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No. 9 Michigan, Nebraska meet in search of more redemption

Michigan head coach Jim Harbaugh celebrates a touchdown against Rutgers during the first half at Michigan Stadium in Ann Arbor on Saturday, Sept. 25, 2021.
Michigan head coach Jim Harbaugh celebrates a touchdown against Rutgers during the first half at Michigan Stadium in Ann Arbor on Saturday, Sept. 25, 2021.

Michigan coach Jim Harbaugh and Nebraska coach Scott Frost will walk tall into their Big Ten Conference matchup Saturday.

After recent months of ridicule, doubts and even calls from irate fans that both should be fired, there is reason for hope with both programs.

Both Harbaugh and Frost were expected to elevate their respective alma maters to heights seen during glory days, but despite still not meeting those expectations, No. 9 Michigan and Nebraska are trending in the right direction entering the game at Lincoln, Neb.

Unranked to start the season and with lower-than-usual expectations, Michigan (5-0, 2-0 in Big Ten) is coming off its most impressive performance of the year.

The Wolverines went on the road and dominated Wisconsin last week, leaving with a 38-17 win and feelings they could finally make the conference championship game at the end of the season for the first time in program history.

“This group is different,” Harbaugh said. “They don’t flinch.”

Through its first four games, Michigan used a dominant rushing attack to earn victories, but the win over Wisconsin showed the Wolverines can have success through the air as well.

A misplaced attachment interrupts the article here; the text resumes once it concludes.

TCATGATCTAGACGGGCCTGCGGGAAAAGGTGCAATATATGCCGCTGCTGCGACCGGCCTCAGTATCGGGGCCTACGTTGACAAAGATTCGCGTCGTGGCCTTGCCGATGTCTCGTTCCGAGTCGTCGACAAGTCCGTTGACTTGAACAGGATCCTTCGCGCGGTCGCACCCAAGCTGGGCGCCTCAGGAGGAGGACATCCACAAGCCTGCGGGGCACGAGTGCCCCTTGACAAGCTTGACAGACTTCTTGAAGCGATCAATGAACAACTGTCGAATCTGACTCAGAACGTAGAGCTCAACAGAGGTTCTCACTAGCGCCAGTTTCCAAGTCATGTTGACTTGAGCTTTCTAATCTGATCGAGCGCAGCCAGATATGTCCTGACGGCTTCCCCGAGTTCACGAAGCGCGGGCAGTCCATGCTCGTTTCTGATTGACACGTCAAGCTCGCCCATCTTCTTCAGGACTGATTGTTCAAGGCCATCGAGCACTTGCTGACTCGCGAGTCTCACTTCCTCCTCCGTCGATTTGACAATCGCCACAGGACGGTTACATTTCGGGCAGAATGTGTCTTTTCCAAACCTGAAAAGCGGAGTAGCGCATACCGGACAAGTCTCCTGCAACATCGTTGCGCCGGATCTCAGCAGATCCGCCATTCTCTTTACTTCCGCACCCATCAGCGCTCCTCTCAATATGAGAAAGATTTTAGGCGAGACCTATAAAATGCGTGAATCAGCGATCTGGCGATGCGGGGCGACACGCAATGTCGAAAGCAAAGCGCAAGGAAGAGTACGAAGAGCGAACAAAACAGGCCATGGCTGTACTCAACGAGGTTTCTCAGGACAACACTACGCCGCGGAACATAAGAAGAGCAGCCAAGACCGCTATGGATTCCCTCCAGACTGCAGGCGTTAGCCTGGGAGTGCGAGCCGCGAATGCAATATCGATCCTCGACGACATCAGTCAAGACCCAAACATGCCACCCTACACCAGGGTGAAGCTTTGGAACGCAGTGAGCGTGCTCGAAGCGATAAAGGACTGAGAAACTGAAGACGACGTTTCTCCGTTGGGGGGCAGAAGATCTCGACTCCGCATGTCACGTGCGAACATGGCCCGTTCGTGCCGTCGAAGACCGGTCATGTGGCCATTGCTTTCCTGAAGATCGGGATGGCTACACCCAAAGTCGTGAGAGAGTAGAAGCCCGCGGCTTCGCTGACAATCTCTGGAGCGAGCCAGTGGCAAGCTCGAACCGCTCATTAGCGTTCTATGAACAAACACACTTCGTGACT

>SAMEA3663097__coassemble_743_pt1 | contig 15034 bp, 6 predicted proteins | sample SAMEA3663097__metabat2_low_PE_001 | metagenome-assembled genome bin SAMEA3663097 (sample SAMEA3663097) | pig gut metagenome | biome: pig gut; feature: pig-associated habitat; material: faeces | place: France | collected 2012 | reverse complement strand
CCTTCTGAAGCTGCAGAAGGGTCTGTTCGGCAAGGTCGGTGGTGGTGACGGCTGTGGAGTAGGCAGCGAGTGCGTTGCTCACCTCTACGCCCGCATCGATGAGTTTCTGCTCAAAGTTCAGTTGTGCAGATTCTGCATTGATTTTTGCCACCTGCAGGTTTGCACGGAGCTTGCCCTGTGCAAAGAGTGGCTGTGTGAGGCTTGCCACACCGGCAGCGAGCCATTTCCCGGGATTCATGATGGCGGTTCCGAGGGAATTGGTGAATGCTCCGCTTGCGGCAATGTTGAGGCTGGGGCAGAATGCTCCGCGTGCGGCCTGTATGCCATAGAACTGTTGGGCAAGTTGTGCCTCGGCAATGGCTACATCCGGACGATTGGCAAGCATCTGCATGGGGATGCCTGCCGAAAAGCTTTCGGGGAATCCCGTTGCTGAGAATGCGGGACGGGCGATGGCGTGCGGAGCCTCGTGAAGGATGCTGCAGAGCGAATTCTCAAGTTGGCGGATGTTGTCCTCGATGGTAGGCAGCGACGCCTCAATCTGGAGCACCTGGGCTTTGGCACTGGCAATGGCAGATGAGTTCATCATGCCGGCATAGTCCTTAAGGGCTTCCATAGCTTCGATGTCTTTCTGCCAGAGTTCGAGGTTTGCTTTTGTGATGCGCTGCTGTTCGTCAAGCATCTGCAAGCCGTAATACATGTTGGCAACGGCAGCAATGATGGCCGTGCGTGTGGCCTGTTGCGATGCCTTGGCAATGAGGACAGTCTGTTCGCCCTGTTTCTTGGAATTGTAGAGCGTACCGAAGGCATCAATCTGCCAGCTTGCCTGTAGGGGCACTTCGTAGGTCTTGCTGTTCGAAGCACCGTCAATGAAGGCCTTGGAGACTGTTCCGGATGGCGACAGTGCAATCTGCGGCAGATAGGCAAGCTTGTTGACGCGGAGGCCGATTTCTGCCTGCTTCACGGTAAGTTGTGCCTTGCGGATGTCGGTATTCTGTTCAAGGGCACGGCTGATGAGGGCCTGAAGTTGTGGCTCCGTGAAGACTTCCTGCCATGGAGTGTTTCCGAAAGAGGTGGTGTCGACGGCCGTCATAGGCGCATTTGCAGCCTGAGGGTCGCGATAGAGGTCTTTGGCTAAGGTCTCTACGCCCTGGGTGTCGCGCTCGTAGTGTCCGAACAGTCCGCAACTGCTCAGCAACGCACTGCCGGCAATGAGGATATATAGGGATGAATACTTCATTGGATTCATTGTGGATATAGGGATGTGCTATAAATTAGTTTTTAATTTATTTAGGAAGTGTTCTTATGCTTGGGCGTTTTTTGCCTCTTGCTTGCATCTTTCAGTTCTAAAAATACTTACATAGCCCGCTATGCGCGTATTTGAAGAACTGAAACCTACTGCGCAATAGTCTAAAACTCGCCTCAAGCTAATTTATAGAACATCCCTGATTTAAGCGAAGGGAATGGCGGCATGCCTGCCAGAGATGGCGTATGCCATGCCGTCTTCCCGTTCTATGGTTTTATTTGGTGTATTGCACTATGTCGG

After throwing just 53 total passes in the first four games, Michigan quarterback Cade McNamara went 17 of 28 for 197 yards and two touchdowns against the Badgers.

“We really believe in our quarterbacks,” Harbaugh said. “We believe in our receivers and tight ends. We believe we can throw the ball well and we believe we can run it well. We can do both.”

Having similar balance will be essential against Nebraska, which has seemed to find itself on both sides of the ball after a slow start.

In their past three games, the Cornhuskers (3-3, 1-2) played unbeaten Oklahoma tough on the road before losing by a touchdown, outplayed unbeaten Michigan State on the road before mistakes on special teams led to a 23-20 overtime loss, and then destroyed Northwestern at home 56-7.

“We’re a lot better team than we have been,” Frost said. “We have a lot of work to do still. (Northwestern) was one game. This is a world of exaggeration and hyperbole. This was one game. But this is what I know this group can do.

“We have talented guys in a lot of places. It’s a good first step, but we still have a lot of work to do. We can still get better.”

Saturday’s game will feature the top two rushing offenses in the Big Ten.

Michigan enters No. 1 in the conference at 255.0 rushing yards a game, while Nebraska is right behind at 237.5 yards, but they’ve had success in different ways.

Michigan has ridden the tandem of Blake Corum (521 yards, seven touchdowns) Hassan Haskins (373 yards, six TDs), while Nebraska relies on dual-threat quarterback Adrian Martinez, who has rushed for 412 yards and nine TDs, whole also completing 66.7 percent of his passes for 1,463 yards and six TDs.

The last meeting between the teams came in 2018, when Michigan walloped visiting Nebraska 56-10.

–Field Level Media